In response to the economic impact of COVID-19 on American businesses, Congress passed the “Coronavirus Aid, Relief, and Economic Security Act” (“CARES Act”).
This $2 Trillion stimulus package is designed to offset the significant disruption businesses are facing as the country battles COVID-19.
The following is a brief guide to the Small Business Administration components of the CARES Act, including the Keeping Workers Paid and Employed Act. These provisions provide for over $300 Billion in forgivable business interruption loans administered by the Small Business Administration (“SBA”), as well as $10 Billion in emergency grants.
Who is Eligible?
Any business with fewer than 500 employees, or any other business defined as a “small business” by the Small Business Act qualifies for the business interruption loans. Notably, sole proprietors, independent contractors, and other self-employed individuals also qualify.
How Much may a Business Borrow?
A business may borrow up to $10 Million or 2.5 the business’s average monthly payroll cost for the preceding year, whichever is lower.
Are There Exclusions?
In general, there are very few exclusions to the costs used to tabulate the amount of the loan. They include:
- Any salary for which a business is seeking a loan may not exceed $100,000 annually (pro rated for the period covered by the loan).
- Any loans or grants made under previous COVID-19 relief packages, such as Economic Injury Disaster Loan, will be counted against the maximum a business is permitted to borrow and rolled into the larger loan.
- Borrowers may not prepay the principal on mortgage obligations.
WHAT CRITERIA ARE USED TO DETERMINE IF MY BUSINESS QUALIFIES?
Congress directed the SBA and SBA lenders to substantially diminish their typical lending practices for the relief provided in this legislation. The two criteria required to be used are (1) whether the borrower was in business on February 15, 2020; and (2) whether the borrower had payroll expenses (salaries and taxes) for employees or independent contractors.
Borrowers are to make a good faith certification that the “uncertainty of current economic conditions” makes the loan necessary to support the business’s ongoing operations and that the loan proceeds will be used to retain workers or continue to make the mortgage, lease, and utility payments.
Congress specifically directed the SBA to waive a number of criteria that generally apply to SBA loans, including personal guarantees; collateral; and that the borrower is not able to obtain credit elsewhere.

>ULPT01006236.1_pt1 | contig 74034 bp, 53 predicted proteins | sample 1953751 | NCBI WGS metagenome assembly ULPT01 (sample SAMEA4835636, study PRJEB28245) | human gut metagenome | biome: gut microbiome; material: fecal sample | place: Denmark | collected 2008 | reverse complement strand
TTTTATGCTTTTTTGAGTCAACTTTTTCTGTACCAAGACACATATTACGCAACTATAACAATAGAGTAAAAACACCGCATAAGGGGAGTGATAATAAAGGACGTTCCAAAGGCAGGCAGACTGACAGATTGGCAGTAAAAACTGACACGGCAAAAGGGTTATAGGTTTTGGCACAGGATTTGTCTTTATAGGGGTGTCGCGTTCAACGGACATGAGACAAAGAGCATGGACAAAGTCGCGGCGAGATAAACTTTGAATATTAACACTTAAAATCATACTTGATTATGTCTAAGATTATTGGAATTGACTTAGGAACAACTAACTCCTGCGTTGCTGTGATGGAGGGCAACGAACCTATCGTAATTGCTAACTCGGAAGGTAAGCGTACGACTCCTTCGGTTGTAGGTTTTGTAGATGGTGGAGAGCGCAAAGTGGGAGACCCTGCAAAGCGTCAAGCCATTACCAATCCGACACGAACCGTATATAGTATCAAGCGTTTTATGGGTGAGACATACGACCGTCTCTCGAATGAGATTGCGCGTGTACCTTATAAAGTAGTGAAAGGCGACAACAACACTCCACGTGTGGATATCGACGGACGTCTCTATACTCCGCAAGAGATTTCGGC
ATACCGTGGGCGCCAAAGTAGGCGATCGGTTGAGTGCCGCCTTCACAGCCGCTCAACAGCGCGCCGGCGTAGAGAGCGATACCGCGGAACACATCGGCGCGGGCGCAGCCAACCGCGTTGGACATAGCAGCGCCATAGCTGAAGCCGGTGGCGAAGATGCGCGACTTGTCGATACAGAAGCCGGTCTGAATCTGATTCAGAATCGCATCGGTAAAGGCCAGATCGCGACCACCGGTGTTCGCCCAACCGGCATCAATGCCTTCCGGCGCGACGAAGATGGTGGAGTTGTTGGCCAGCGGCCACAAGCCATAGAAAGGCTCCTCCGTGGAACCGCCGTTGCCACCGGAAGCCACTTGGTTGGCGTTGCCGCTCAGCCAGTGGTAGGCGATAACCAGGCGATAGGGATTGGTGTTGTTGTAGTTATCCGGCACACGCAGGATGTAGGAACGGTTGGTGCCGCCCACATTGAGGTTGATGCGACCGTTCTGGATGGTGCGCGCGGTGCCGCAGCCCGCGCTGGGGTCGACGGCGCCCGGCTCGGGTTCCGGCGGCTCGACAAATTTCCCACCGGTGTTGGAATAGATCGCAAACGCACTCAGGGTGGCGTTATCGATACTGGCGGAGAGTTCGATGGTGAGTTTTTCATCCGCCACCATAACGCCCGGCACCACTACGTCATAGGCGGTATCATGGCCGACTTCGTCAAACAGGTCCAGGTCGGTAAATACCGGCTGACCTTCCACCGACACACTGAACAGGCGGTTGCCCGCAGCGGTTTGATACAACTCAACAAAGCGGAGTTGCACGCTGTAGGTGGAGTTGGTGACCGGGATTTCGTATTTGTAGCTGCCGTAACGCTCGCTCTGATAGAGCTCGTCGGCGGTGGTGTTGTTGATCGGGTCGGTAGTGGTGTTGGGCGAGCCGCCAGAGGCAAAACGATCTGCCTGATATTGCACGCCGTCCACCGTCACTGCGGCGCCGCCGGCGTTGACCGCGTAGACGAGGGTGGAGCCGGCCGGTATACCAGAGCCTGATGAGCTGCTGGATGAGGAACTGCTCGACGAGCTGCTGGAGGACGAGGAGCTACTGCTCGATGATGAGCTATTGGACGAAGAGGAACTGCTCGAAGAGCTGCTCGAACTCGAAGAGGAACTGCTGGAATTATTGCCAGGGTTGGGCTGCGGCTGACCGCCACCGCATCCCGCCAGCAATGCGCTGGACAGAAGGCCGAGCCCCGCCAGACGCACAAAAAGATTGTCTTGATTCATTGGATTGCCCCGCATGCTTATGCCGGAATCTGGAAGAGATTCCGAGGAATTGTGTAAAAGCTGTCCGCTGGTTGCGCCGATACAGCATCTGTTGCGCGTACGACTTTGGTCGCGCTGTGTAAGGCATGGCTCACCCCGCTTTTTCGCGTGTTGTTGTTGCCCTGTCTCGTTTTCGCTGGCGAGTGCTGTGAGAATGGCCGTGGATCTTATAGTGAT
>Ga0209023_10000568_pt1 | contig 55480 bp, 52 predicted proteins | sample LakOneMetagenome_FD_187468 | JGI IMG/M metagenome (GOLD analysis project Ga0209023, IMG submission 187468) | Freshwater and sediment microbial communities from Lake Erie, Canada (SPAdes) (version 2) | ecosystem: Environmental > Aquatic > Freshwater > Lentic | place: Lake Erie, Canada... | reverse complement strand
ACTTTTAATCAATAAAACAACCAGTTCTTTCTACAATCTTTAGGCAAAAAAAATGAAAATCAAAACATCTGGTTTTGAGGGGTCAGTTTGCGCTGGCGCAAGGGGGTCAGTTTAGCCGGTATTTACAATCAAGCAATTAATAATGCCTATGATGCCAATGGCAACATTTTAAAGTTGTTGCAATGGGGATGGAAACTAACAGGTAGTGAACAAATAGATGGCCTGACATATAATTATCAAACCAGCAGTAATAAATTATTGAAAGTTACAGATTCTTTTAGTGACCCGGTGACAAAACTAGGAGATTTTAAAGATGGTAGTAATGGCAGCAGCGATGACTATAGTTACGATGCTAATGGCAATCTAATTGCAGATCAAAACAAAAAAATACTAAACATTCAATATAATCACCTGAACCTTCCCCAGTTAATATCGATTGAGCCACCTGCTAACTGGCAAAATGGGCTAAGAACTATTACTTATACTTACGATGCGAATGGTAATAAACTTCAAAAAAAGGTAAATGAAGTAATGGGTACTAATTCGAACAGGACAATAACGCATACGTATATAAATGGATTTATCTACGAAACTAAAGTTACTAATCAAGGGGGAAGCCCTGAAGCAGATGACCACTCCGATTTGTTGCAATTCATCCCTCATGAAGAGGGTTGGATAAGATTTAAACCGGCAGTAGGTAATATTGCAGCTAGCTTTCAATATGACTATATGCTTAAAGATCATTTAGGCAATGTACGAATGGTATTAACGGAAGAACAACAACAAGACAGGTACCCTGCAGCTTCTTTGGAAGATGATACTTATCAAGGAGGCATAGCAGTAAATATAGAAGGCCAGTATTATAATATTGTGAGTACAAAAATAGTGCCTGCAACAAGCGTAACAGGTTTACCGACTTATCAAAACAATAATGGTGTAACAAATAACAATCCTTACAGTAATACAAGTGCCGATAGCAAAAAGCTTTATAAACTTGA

HOW DOES THE LOAN FORGIVENESS WORK?
A borrower may receive forgiveness of the sum of all:
- Payroll costs (salary, commission, benefits, etc.)
- Interest paid on a mortgage
- Rent payment
- Utility payment
incurred during the eight week period immediately after the origination of the loan.
This amount may be reduced if the business’s workforce is reduced based on the prior year’s workforce, or if a salary is reduced by more than 25% of the same salary in the quarter prior to the loan being originated.
If a business has laid off employees due to COVID-19, it can still receive forgiveness under the CARES Act if it rehires employees for those positions (though they need not be the same employees; the forgiveness amount is based on the number of full-time equivalent employees and the total payroll, not the actual employees).
Congress is requiring the following documentation to accompany an application for forgiveness:
- Payroll tax filings
- State income, payroll, and unemployment insurance filings
- Payment receipts and/or canceled checks for rent, lease, mortgage, and utility payments.
Amounts that are forgiven are not to be included in the determination applicable gross income.
The loan forgiveness section must take effect within 30 days of the CARES Act’s enactment.
IF A LOAN ISN’T FORGIVEN, WHAT ARE THE REPAYMENT TERMS?
Portions of a loan that are not forgiven are to be repaid over a period of 10 years. The preliminary interest rate is not to exceed 4% (until June 30, 2020). There are no prepayment penalties.
Loan payments for Section 7(a) loans may be deferred by a borrower for at least 6 months but no longer than 1 year.
HOW MUCH ARE THE LOAN FEES?
Congress directed the SBA to collect no fees from borrowers and to pay any fee to a lender that the lender would charge a borrower.
WHAT IF A BORROWER ALREADY HAS AN EIDL?
A borrower will not be able to receive a Section 7(a) loan under the CARES Act and an Economic Injury Disaster Loan (“EIDL”) for the same purpose. However, the CARES Act allows for a borrower that has obtained an EIDL unrelated to COVID-19 to apply for a loan under the CARES Act, with an option to refinance the EIDL loan into the CARES Act loan. Any emergency EIDL grant award would then be subtracted from the amount forgiven under the CARES Act.
WHAT ARE THE EIDL GRANTS?
The CARES Act will appropriate $10 Billion so that eligible entities which have already applied for an EIDL may request an advance on the loan which will be made in the form of a grant. Advances are capped at $10,000 each, and the SBA must distribute an advance within 3 days of a request. An applicant that receives this advance would not be required to repay it, even if the applicant is denied an EIDL. However, before disbursing this advance, the SBA must verify that an entity is an eligible applicant for an EIDL. This approval will take the form of a certification under penalty of perjury by the applicant.
HOW LONG WILL EIDL GRANTS BE OFFERED UNDER THE CARES ACT?
The SBA’s authority to carry out emergency EIDL grants terminates on December 31, 2020.
Rhoades McKee is continually monitoring legal developments related to COVID-19 and will keep you updated. In the meantime, if you have any questions, please do not hesitate to contact a member of the Rhoades McKee COVID-19 Legal Response Team.More Publications